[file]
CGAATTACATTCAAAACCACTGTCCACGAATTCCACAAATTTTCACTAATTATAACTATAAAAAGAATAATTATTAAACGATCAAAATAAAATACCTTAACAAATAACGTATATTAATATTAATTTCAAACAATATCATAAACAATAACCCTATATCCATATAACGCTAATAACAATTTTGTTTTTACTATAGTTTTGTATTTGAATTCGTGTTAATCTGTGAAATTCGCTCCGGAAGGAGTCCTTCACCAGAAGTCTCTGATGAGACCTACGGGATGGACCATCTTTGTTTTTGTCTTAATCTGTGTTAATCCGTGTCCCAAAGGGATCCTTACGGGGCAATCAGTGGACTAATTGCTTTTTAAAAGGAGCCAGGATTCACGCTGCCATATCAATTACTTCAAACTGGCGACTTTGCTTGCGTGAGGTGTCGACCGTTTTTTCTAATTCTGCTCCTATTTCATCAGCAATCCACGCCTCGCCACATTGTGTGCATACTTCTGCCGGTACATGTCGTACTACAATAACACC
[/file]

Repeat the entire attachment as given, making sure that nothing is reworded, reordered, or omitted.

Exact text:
CGAATTACATTCAAAACCACTGTCCACGAATTCCACAAATTTTCACTAATTATAACTATAAAAAGAATAATTATTAAACGATCAAAATAAAATACCTTAACAAATAACGTATATTAATATTAATTTCAAACAATATCATAAACAATAACCCTATATCCATATAACGCTAATAACAATTTTGTTTTTACTATAGTTTTGTATTTGAATTCGTGTTAATCTGTGAAATTCGCTCCGGAAGGAGTCCTTCACCAGAAGTCTCTGATGAGACCTACGGGATGGACCATCTTTGTTTTTGTCTTAATCTGTGTTAATCCGTGTCCCAAAGGGATCCTTACGGGGCAATCAGTGGACTAATTGCTTTTTAAAAGGAGCCAGGATTCACGCTGCCATATCAATTACTTCAAACTGGCGACTTTGCTTGCGTGAGGTGTCGACCGTTTTTTCTAATTCTGCTCCTATTTCATCAGCAATCCACGCCTCGCCACATTGTGTGCATACTTCTGCCGGTACATGTCGTACTACAATAACACC